The IEM’s pan-European activities include lobbying EU institutions such as the Parliament & the Commission, running training seminars, developing links in applicant countries & would-be applicant countries, and promoting EU citizenship & gender equality [www.pariteia.org]. It is also active in relation to the EU’s Euro-Med and so-called Neighbourhood policies and has been fostering strong contacts with NGOs in North African countries. A recent Congress in Algiers was attended by Alison Parry and her daughter, John Parry [no relation!], and Peter Luff.
To sum up
Our European Movement, faced with the massive task of educating public opinion on what really happens in the EU, must work with others both in the UK and in continental countries. To do this, we need a strong and energetic national office working hand in hand with the Branches and other affiliated organisations.
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| ||STEPHEN WOODARD |
FORMER DIRECTOR (1993-1999)
| 28 April 2006 |
| ||I haven’t said anything in public about the European Movement for over five years. As a former Director it seemed best to stay out of it. But so much has changed recently it seems to me that all of us who can should get back involved to help out. |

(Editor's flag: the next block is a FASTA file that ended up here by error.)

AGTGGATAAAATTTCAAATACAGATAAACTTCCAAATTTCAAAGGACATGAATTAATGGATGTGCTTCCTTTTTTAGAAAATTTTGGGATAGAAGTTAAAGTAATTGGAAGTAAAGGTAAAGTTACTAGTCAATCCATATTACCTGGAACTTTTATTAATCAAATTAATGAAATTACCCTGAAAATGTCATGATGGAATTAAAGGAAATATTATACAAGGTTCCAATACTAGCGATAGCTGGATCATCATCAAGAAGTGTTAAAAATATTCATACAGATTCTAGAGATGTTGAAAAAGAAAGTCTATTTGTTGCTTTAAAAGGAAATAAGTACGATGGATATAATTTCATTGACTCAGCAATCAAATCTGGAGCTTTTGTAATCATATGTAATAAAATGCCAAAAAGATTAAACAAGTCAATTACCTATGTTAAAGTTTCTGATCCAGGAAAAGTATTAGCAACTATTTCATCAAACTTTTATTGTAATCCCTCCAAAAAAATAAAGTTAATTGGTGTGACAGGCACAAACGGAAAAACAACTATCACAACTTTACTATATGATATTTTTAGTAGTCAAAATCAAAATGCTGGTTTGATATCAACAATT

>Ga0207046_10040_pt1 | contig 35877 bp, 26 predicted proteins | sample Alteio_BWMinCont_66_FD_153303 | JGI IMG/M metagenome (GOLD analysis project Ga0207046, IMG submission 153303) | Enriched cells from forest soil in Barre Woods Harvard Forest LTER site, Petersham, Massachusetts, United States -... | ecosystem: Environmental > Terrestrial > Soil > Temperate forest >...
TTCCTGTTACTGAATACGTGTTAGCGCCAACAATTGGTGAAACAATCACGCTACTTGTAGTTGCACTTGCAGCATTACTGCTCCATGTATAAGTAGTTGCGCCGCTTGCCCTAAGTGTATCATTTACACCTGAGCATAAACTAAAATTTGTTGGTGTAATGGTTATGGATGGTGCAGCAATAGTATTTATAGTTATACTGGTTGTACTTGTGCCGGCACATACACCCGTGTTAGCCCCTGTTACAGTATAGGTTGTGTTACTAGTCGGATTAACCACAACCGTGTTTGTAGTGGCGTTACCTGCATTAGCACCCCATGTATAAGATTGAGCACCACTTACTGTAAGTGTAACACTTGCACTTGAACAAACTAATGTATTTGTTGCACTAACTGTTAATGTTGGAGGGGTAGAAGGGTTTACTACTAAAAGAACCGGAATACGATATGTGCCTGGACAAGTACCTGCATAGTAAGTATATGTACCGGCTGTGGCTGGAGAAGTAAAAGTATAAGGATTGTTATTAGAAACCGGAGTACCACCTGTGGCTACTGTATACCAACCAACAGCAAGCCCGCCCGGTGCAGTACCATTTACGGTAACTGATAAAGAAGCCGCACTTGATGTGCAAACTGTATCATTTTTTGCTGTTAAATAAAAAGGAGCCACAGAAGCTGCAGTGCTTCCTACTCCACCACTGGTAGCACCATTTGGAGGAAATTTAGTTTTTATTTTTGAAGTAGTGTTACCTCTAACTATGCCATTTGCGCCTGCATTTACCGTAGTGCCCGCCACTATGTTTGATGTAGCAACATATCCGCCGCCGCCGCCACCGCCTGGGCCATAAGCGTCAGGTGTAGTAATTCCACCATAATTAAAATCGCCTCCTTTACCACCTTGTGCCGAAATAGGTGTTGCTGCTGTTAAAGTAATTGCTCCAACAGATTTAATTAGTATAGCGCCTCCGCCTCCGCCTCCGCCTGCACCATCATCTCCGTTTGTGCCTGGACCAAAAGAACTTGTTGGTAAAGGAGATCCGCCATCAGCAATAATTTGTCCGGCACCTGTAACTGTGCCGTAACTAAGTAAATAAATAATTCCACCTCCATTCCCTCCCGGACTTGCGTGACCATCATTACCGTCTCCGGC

The recent past has been a disappointing and frustrating time. It seems to me though that the key thing is not to let our disappointment turn to despair, or our frustrations turn to recriminations.
Above all we need to pull together. We’ve been through difficult moments in the past and have survived. No doubt we can overcome our current problems and develop a strong EM for the future. We’ve been in situations almost like this in the past. We had very few staff by 1987, for example, and when I became Director in 1993 I was the only full-time employee. No doubt we can rebuild again.
Volunteers are of course the key – throughout the Movement: branches, national councils, YEM, political institutions, business community, NGOs, European interest groups, doing the website, helping out in the office, and so forth. Even when we have had a paid staff in the past, they have been the backbone of the Movement and we should still be able to pull them all together to develop a strong Movement in the future.
It is in this context that I think that the SGM and the motivation behind it is a really valuable initiative to stimulate a wider debate about the future of the European Movement. Certainly in this difficult period we need such thinking.